Its not often that those of us from the first world think about the source of things. The source of our water, our power, our food, our clothes. And all that is by design of course, because if we appreciated the source of things we use, we probably wouldn’t use or buy as much of it. I myself am a first class second-hand consumer. All I care about is what I get when I buy something that has reached the shelf but thinking any farther back into its history than that just irritates my conscience. I’ve been lucky to visit this continent because that, I can promise you, will change for me in the future. Maybe not so much the reality of my consumption habits as my thoughtfulness for what I consume and who made it. After all, sometimes it’s the thought that counts.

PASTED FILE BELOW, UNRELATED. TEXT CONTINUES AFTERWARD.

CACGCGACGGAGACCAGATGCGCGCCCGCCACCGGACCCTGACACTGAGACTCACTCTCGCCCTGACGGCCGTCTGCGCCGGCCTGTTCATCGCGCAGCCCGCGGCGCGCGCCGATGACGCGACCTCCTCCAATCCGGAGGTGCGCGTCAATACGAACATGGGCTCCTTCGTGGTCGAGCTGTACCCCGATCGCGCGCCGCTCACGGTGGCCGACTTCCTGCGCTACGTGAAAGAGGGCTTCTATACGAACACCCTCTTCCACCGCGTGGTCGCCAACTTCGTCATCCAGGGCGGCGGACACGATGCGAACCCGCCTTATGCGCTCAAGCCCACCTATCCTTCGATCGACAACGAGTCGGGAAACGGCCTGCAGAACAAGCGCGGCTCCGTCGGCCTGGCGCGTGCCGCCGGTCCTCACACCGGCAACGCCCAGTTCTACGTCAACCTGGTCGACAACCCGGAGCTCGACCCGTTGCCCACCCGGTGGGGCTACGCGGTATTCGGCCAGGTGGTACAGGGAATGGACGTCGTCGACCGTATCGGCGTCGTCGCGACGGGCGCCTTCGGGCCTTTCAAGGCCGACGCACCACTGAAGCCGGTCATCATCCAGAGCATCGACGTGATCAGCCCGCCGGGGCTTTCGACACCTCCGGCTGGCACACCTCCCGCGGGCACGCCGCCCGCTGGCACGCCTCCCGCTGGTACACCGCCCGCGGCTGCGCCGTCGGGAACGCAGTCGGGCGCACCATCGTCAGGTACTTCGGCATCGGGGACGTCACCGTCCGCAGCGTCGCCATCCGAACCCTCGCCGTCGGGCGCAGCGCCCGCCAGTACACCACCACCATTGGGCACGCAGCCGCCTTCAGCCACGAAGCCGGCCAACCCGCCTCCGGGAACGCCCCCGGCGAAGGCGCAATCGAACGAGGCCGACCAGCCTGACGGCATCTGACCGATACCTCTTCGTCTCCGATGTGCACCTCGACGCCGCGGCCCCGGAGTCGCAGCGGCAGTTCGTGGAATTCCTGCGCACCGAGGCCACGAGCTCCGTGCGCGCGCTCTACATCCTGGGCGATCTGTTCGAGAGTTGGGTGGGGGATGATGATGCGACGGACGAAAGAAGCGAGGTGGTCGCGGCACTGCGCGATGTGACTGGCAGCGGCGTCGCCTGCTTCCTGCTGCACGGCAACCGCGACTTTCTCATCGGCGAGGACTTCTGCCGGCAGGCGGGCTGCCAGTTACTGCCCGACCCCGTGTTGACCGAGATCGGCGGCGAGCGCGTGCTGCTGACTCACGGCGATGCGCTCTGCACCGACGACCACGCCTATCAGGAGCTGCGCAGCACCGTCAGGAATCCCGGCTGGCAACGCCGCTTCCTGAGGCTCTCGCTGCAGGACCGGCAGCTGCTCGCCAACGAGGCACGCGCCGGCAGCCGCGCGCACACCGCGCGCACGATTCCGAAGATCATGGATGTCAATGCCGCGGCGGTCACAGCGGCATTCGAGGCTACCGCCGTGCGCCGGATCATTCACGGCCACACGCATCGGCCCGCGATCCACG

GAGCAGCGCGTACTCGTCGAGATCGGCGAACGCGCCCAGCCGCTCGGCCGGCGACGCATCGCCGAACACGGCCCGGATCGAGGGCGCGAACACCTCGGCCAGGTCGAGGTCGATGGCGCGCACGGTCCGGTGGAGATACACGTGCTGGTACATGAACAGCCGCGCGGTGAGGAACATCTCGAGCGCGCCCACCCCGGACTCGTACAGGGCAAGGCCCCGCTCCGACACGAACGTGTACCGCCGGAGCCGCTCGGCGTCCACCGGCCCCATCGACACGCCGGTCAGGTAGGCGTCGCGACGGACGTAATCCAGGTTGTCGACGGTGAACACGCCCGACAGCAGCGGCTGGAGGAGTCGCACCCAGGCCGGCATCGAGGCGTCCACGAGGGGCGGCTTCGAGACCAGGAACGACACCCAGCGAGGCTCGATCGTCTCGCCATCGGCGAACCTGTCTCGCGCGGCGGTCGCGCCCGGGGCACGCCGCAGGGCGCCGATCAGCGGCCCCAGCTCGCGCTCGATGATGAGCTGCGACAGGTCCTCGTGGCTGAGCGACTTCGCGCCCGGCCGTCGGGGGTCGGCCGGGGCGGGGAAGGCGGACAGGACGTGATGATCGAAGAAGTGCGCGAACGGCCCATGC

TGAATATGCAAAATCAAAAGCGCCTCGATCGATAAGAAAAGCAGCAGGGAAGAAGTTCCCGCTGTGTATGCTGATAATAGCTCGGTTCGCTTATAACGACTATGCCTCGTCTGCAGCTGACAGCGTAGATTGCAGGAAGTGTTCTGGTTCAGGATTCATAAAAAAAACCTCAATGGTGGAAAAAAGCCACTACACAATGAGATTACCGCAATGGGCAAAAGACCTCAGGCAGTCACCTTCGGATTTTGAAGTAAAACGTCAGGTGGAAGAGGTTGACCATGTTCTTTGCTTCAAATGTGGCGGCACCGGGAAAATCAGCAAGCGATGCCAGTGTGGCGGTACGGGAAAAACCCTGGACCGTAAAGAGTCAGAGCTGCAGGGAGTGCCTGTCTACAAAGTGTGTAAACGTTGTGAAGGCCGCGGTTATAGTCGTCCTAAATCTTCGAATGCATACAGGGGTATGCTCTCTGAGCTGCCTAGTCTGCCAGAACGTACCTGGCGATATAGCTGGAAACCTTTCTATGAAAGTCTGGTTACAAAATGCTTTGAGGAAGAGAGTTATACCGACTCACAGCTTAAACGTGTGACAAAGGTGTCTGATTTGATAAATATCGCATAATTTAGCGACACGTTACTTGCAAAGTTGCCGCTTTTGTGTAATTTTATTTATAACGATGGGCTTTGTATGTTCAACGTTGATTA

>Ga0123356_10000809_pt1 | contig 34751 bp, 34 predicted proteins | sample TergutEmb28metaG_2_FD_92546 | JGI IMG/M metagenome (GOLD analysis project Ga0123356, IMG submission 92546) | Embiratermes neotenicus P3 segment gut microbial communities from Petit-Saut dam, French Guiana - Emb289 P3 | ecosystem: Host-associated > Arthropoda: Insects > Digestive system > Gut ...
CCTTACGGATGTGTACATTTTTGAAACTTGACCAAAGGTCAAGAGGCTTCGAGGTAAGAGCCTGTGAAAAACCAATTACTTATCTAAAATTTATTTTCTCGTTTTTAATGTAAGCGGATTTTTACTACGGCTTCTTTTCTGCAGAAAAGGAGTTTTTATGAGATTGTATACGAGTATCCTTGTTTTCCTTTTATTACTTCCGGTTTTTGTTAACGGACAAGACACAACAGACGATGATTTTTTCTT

In Africa we have seen all kinds of interesting things that tend to stay out of sight in our own country, only one of which is the live animals grazing just nearby that end up on our dinner plates. If you want chicken or goat meat, you have to buy one from a local farm. You have to see it alive, kill it yourself, clean it and cook it over an open fire. If you want vegetables, you buy them from a local who grew it behind their house. What you eat is therefore much limited to what is growing or living nearby at the moment and so you don’t complain much for lack of variety. When it rains very little or very much, the power shuts off, most of which comes from fragile hydroelectric sources. When there is no money to build an efficient water infrastructure (or even when there is), you’ll be trekking with yellow jugs to the local spring to hand-carry everything from bath to cooking to drinking water. Kids as young as five can be seen with a jug in each hand bigger than they are on their way back from the spring each morning. And if you are unlucky like our current town, then things like cholera epidemics are a dark reminder of the source - or lack thereof - of everyday things. When there are no mystery trucks that come by like the tooth fairy in the early morning to collect your trash, you simply pile it in your yard and burn it. Sure burning plastic is a carcinogen but it will kill you a lot slower than unsanitary diseases living in rotting garbage outside your house. However inconvenient these things are when they are visible, they are also very real. The real causes and effects of human life, just like the life of anything else on earth.